But Peters is originally from Geneva, Neb., and grew up on a farm outside nearby Milligan. And when it came time to work on her Ph.D. in cancer research, she chose UNMC. She is a doctoral graduate student in the Cancer Research Graduate Program in the Eppley Cancer Institute.
A beacon for the best
The program attracts promising future scientists. Among the best and the brightest, they come from all over the world. And they come to Nebraska. As Peters shows, they come from Nebraska, too.
When it came time to take a crucial step toward devoting her working life to cancer research Peters chose UNMC. She did so because she's a Nebraskan. She did so because her dad had been in a farm accident and she wanted to stay close to home.
And she did so because in 1989, her mother was diagnosed with non-Hodgkin's lymphoma. In 1990, Haley's mother underwent an autologous stem cell transplant at UNMC.
"This procedure that saved my mother's life, and the lives of so many others, was facilitated by scientists and physicians working together at UNMC."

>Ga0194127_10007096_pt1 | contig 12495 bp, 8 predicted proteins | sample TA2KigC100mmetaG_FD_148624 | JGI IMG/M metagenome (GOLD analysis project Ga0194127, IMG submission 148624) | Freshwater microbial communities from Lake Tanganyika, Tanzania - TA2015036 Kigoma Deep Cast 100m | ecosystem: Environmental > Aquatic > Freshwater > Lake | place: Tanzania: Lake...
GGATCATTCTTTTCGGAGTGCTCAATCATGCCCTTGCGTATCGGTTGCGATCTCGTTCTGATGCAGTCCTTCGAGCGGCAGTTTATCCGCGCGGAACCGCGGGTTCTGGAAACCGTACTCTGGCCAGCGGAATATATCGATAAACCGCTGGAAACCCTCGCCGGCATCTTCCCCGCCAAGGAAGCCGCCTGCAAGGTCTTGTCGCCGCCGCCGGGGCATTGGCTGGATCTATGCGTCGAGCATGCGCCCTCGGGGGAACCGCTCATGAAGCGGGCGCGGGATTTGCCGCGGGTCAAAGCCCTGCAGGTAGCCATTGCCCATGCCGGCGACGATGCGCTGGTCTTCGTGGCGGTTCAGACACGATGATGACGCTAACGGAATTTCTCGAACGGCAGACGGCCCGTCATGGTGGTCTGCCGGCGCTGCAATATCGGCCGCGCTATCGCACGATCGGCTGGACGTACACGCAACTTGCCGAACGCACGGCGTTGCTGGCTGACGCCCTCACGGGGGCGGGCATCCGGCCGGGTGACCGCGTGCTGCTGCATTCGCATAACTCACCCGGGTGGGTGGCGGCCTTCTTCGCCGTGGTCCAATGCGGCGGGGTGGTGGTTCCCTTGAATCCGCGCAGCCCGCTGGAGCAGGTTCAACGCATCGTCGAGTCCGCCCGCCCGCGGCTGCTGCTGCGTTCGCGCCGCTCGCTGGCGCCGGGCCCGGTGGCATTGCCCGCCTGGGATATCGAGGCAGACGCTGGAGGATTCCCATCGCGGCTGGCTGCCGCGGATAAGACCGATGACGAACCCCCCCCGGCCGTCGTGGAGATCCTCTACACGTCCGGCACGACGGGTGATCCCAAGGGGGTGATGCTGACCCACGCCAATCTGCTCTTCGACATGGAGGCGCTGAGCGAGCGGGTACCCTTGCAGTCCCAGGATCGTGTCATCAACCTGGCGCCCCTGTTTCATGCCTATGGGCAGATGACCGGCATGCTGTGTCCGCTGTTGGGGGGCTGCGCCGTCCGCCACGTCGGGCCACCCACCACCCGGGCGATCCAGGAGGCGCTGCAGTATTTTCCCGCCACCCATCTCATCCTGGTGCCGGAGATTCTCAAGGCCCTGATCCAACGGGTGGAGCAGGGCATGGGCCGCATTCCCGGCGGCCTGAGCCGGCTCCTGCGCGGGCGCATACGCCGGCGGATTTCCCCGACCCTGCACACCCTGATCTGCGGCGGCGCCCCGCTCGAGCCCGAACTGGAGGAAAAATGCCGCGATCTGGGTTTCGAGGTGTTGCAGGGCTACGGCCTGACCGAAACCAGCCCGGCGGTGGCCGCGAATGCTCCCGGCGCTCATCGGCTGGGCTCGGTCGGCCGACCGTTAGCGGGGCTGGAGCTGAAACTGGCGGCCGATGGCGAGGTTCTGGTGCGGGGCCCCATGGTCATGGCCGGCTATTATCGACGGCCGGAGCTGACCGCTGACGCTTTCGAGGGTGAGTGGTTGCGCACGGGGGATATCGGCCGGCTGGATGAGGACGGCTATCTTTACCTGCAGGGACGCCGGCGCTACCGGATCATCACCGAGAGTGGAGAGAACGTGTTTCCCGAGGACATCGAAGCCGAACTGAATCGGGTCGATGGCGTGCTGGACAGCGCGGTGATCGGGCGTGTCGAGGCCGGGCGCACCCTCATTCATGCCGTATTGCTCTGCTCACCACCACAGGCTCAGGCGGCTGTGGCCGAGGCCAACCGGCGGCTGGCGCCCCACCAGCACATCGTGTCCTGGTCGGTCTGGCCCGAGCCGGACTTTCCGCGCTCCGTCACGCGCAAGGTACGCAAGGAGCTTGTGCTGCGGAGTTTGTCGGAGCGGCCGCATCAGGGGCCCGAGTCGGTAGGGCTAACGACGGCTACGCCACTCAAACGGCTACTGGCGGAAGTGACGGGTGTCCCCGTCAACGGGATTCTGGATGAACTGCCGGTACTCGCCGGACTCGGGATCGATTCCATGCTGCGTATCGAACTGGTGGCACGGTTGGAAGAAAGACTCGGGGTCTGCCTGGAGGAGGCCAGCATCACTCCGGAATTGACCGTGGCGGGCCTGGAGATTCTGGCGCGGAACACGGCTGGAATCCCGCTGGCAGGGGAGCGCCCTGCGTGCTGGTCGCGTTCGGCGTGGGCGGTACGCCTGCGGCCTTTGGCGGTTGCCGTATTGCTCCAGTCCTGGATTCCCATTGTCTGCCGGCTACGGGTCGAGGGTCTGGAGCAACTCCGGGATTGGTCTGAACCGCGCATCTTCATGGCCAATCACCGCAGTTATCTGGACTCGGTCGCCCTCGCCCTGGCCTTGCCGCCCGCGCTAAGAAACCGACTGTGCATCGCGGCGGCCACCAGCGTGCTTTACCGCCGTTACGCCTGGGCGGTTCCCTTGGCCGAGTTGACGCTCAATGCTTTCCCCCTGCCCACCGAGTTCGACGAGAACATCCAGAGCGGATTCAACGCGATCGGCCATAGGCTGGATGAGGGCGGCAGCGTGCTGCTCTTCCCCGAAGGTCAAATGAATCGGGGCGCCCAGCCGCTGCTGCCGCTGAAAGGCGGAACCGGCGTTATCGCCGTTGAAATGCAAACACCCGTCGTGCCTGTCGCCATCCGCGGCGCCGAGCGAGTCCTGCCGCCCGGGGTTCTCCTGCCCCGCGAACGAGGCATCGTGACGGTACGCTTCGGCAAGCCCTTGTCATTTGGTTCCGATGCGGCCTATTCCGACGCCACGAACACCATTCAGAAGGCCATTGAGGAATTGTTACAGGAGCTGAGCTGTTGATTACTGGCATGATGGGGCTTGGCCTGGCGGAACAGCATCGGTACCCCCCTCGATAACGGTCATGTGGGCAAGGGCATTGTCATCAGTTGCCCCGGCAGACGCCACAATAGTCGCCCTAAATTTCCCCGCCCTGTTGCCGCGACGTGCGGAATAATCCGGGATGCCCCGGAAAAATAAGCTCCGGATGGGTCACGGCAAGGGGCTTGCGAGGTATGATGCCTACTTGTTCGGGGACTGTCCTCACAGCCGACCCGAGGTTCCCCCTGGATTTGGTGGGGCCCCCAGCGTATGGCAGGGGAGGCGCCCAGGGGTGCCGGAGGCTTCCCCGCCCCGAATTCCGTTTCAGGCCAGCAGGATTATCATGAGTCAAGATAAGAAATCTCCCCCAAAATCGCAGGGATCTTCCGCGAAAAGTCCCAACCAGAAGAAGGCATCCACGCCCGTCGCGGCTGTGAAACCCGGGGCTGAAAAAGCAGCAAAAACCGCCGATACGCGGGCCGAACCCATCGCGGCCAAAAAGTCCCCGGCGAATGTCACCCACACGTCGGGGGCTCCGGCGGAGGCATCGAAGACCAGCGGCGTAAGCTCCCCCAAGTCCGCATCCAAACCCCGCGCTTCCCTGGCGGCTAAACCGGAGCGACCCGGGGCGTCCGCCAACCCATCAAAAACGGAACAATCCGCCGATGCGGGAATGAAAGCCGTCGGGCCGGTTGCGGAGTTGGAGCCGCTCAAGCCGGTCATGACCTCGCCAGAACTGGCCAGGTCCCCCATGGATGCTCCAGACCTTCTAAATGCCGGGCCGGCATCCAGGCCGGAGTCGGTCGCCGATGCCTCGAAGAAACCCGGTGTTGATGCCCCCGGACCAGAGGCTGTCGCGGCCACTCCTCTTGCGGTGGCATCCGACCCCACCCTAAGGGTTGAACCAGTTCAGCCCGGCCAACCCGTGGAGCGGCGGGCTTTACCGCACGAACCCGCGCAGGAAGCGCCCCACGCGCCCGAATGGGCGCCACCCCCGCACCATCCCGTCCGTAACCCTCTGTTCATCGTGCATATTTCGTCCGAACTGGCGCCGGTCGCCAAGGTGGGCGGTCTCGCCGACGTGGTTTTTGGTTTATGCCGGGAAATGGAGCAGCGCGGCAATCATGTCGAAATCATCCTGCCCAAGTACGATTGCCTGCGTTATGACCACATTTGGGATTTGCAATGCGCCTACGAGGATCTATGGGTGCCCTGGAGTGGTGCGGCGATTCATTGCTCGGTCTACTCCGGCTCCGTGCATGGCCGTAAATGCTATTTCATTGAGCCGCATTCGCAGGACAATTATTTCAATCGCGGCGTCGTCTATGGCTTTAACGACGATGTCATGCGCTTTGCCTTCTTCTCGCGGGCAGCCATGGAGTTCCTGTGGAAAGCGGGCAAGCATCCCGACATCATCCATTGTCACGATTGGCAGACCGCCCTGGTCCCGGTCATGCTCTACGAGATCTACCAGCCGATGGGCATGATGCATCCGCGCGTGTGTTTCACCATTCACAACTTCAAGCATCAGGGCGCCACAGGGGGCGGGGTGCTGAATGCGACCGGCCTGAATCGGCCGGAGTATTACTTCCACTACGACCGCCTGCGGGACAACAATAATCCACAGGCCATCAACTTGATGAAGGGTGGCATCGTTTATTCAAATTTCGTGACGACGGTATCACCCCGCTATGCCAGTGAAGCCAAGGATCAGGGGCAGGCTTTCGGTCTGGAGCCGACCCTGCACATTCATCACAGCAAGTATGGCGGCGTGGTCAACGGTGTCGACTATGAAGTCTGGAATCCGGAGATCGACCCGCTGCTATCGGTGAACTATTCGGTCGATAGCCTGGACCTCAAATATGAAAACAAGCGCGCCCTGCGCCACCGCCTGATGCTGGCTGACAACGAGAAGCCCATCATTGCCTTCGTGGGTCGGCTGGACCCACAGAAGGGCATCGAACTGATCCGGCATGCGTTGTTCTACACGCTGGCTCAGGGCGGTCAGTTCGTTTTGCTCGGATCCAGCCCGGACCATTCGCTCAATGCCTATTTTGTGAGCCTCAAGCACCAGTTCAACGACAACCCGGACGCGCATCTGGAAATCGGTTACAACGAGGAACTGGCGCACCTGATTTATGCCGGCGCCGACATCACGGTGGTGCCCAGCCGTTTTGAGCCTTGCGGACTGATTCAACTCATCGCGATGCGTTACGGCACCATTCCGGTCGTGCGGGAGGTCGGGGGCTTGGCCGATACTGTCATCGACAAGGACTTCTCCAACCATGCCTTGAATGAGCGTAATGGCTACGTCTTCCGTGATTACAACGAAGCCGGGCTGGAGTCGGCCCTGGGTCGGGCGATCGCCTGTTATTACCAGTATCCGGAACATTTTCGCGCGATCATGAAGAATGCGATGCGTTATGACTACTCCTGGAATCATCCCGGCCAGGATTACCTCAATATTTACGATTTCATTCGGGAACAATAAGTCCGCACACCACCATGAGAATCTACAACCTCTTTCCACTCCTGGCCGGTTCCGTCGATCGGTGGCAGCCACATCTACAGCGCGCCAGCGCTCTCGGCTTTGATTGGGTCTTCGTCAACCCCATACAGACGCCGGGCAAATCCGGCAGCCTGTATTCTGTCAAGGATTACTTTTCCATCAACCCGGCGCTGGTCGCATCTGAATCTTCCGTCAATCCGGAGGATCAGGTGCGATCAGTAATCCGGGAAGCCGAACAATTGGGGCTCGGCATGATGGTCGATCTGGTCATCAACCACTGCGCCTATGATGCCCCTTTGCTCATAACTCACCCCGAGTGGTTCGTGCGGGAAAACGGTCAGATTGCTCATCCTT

A student's story
On Feb. 2, Peters testified before the Nebraska Legislature's Appropriations Committee in favor of LB 1089, which, as part of the "Building a Healthier Nebraska" initiative, would support a cancer research tower at UNMC.
Peters talked about the importance of collaboration among scientists, and what it would mean for all of the cancer students, scientists and clinicians at UNMC campus to work together in one place. She talked about how such a state-of-the-art facility would be a beacon in the research world.
A daughter's story
And she talked about a mom who lived to see her daughter's wedding and who will be there, alive and well, when Peters graduates from the CRGP this year.
A Nebraskan, in Nebraska, working with those who, like herself, want to be the best in the world.